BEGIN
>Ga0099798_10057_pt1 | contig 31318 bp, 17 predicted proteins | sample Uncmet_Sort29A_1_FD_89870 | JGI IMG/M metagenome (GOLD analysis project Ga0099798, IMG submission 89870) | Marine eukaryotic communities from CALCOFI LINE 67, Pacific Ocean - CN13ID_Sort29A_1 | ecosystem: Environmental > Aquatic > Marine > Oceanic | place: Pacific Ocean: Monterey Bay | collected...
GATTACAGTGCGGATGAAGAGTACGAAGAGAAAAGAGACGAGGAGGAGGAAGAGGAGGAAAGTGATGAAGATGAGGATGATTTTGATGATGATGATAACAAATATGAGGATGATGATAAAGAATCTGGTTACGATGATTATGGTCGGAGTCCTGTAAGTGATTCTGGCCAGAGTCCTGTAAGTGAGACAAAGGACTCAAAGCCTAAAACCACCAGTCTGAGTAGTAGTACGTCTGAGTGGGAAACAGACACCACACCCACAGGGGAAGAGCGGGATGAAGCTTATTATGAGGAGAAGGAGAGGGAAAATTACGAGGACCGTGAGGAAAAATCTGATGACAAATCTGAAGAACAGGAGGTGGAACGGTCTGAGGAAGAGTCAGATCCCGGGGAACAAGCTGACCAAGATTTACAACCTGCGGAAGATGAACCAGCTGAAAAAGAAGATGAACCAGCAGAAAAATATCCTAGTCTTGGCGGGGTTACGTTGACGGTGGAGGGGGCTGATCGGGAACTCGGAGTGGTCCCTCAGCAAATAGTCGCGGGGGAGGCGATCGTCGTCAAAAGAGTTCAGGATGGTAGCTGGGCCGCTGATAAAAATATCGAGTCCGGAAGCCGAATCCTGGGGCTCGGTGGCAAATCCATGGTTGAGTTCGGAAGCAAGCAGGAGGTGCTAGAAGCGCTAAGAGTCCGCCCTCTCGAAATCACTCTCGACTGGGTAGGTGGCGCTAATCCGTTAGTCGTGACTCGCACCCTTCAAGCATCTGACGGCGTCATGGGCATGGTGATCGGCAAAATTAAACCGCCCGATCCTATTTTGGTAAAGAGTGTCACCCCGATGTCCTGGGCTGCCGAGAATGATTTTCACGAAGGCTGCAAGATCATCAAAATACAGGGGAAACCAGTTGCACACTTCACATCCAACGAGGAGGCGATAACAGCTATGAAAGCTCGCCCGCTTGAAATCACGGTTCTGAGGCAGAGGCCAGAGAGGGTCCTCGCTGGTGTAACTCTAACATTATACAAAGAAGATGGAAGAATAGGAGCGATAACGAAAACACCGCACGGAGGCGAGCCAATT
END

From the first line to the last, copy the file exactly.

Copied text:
>Ga0099798_10057_pt1 | contig 31318 bp, 17 predicted proteins | sample Uncmet_Sort29A_1_FD_89870 | JGI IMG/M metagenome (GOLD analysis project Ga0099798, IMG submission 89870) | Marine eukaryotic communities from CALCOFI LINE 67, Pacific Ocean - CN13ID_Sort29A_1 | ecosystem: Environmental > Aquatic > Marine > Oceanic | place: Pacific Ocean: Monterey Bay | collected...
GATTACAGTGCGGATGAAGAGTACGAAGAGAAAAGAGACGAGGAGGAGGAAGAGGAGGAAAGTGATGAAGATGAGGATGATTTTGATGATGATGATAACAAATATGAGGATGATGATAAAGAATCTGGTTACGATGATTATGGTCGGAGTCCTGTAAGTGATTCTGGCCAGAGTCCTGTAAGTGAGACAAAGGACTCAAAGCCTAAAACCACCAGTCTGAGTAGTAGTACGTCTGAGTGGGAAACAGACACCACACCCACAGGGGAAGAGCGGGATGAAGCTTATTATGAGGAGAAGGAGAGGGAAAATTACGAGGACCGTGAGGAAAAATCTGATGACAAATCTGAAGAACAGGAGGTGGAACGGTCTGAGGAAGAGTCAGATCCCGGGGAACAAGCTGACCAAGATTTACAACCTGCGGAAGATGAACCAGCTGAAAAAGAAGATGAACCAGCAGAAAAATATCCTAGTCTTGGCGGGGTTACGTTGACGGTGGAGGGGGCTGATCGGGAACTCGGAGTGGTCCCTCAGCAAATAGTCGCGGGGGAGGCGATCGTCGTCAAAAGAGTTCAGGATGGTAGCTGGGCCGCTGATAAAAATATCGAGTCCGGAAGCCGAATCCTGGGGCTCGGTGGCAAATCCATGGTTGAGTTCGGAAGCAAGCAGGAGGTGCTAGAAGCGCTAAGAGTCCGCCCTCTCGAAATCACTCTCGACTGGGTAGGTGGCGCTAATCCGTTAGTCGTGACTCGCACCCTTCAAGCATCTGACGGCGTCATGGGCATGGTGATCGGCAAAATTAAACCGCCCGATCCTATTTTGGTAAAGAGTGTCACCCCGATGTCCTGGGCTGCCGAGAATGATTTTCACGAAGGCTGCAAGATCATCAAAATACAGGGGAAACCAGTTGCACACTTCACATCCAACGAGGAGGCGATAACAGCTATGAAAGCTCGCCCGCTTGAAATCACGGTTCTGAGGCAGAGGCCAGAGAGGGTCCTCGCTGGTGTAACTCTAACATTATACAAAGAAGATGGAAGAATAGGAGCGATAACGAAAACACCGCACGGAGGCGAGCCAATT